As with every complex, multi-level game, in Gloomhaven there are rules you tend to omit, forget or simply misinterpret. Recently, our company was enlarged by the fourth member, and even though he thoroughly read the rulebook, he approached us with question: Guys, what was the most common mistakes you committed during the initial scenarios of Gloomhaven? I want to avoid them in our play!
Well, we prepared – spontaneously – the list. To be quite honest, we had some laugh seeing what funny mistakes we did in the past. Still, I think it is worth sharing with other players as it might help to avoid those pitfalls. The list is more or less chronological, although with some issues we dealt pretty quickly and some were with us for long time.
Other articled in the world of Gloomhaven / Frosthaven: Strategy guide - Brute Strategy guide - Spellweaver Strategy guide - Doomstalker Strategy guide - Tinkerer Our Gloomhaven Campaign in chronological order Gloomhaven: Jaws of the Lion – Voidwarden and Demolitionist Gloomhaven: Jaws of the Lion – Red Guard and Hatchet Frosthaven – starting classes (1/2) Frosthaven – starting classes (2/2)
Read with understanding
Very simple suggestion but so necessary. Really, read carefully, with understanding, not only rules but cards, FAQ, etc. Especially if English is not your native language. Example: attack is different thing than attacks and completely separate from attack action. We misinterpreted some of the items and action cards initially so be careful with this.
Only damage traps inflict a direct hit to health as per the table at the end of the Rulebook – the higher scenario level, the more sever the effect. Still, there are tons of scenarios where additional effects – stun, wound, poison – are also applicable. There are also such cases when trap has only negative effect, no damage. We sometimes forgot to check and missed that. So please, as mentioned in first paragraph, pay attention when reading!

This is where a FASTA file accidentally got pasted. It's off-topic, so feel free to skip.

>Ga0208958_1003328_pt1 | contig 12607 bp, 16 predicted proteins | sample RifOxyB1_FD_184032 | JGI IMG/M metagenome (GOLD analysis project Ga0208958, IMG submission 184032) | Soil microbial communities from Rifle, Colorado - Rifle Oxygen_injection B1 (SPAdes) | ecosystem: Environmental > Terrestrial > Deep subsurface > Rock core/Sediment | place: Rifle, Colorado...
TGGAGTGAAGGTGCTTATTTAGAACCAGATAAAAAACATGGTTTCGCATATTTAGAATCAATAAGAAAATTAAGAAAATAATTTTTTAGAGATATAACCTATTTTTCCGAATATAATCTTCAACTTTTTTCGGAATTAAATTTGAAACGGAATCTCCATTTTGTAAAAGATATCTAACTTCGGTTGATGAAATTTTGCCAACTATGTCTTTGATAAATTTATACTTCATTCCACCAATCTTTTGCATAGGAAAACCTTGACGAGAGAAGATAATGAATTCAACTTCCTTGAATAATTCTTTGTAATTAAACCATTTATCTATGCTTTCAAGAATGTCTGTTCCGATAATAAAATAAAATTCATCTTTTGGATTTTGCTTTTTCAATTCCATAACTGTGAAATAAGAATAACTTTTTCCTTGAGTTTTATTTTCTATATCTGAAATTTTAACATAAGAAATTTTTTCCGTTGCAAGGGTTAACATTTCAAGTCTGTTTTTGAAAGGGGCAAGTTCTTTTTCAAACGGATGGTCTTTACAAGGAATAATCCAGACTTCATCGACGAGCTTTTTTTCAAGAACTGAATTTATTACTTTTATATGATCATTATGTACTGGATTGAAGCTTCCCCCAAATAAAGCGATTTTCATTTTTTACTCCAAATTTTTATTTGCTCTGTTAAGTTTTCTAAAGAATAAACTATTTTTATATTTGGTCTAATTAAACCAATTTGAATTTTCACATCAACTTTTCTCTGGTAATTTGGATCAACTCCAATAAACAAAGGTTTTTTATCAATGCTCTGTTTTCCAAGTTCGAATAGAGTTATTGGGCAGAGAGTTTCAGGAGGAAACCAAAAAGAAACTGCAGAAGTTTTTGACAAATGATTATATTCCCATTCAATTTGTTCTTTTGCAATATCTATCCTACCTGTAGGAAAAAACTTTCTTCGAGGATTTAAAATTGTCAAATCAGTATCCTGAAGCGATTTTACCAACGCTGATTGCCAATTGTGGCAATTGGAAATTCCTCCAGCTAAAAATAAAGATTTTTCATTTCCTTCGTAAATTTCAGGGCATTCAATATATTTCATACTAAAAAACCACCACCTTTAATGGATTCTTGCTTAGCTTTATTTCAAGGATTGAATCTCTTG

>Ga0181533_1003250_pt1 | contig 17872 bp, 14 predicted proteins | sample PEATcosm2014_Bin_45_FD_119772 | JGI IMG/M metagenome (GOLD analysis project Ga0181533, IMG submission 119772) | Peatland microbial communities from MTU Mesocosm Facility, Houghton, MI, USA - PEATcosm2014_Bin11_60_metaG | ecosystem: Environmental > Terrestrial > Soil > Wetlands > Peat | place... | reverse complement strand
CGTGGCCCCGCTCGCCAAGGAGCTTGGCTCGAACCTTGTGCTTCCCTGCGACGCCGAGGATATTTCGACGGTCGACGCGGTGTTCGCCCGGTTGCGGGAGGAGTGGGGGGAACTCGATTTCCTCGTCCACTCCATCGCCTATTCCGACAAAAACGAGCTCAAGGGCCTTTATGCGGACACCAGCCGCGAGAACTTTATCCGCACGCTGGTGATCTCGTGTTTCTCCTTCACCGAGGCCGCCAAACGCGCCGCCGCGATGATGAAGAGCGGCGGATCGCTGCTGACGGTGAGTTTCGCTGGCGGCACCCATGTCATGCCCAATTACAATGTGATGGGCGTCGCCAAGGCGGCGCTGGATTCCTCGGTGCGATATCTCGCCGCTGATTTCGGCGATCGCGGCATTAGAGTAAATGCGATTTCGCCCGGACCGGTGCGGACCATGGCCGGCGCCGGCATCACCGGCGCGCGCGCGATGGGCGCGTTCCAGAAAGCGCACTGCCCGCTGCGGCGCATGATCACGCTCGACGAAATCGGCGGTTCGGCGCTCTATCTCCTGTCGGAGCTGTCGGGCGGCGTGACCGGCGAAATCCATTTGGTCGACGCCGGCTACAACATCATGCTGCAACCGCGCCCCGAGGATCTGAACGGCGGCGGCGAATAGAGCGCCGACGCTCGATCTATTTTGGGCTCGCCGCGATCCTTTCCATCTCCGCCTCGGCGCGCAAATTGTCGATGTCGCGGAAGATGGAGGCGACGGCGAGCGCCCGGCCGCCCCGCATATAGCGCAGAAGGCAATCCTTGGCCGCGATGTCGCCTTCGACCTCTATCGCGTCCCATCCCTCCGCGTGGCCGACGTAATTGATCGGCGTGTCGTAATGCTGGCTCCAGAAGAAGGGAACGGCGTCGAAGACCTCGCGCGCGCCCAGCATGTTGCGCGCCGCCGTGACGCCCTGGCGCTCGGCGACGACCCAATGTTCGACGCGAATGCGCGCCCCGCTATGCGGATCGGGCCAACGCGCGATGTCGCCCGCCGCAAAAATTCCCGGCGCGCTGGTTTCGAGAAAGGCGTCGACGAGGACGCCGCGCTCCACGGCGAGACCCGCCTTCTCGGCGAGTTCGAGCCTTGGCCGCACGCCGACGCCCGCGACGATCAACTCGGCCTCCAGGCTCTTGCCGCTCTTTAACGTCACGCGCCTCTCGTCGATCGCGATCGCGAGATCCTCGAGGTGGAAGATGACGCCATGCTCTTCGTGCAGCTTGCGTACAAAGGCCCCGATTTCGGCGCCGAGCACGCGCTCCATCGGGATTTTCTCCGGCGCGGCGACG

Scenario level calculation
Such an easy thing to miss. It occurred that some of our scenarios we played on Hard, not Normal level as we made a mistake in formula – we simply did not divide by two the average level before rounding it up! We managed to pass those adventures successfully and then consciously switched to higher difficulty levels, but initially it really puzzled us why it was so hard to win them!
Negating the damage with cards
There is a clear passage in the rule book, that player can choose one card to lose from his or her hand or two cards to lose from his or her discard pile to
negate any damage. We forgot about that crucial rule once or twice – especially easily done in the heat of the battle – which costed us one scenario and very difficult ending of another. Be aware of that!
Healing action vs. poison / wound
- As per rules, if you are poisoned and the heal ability is used on you, the POISON token is removed, and the Heal has no other effect.
- On the other hand, when a Heal ability is used on a wounded figure, the WOUND token is removed and the Heal continues normally.
- Third possible occurrence, is when character is wounded and poisoned. Healing then removes both POISON and WOUND tokens but the heal still does not heal damage.
Of course, in our initial games we messed those things. Nowadays there are no errors during our game-play regarding the Heal ability, but a home-rule was created: we thought it a little unfair that it is so easy to get rid of wound, so in our plays when you are wounded, you spent 1 Heal point on removing the WOUND token and the rest on regular Heal.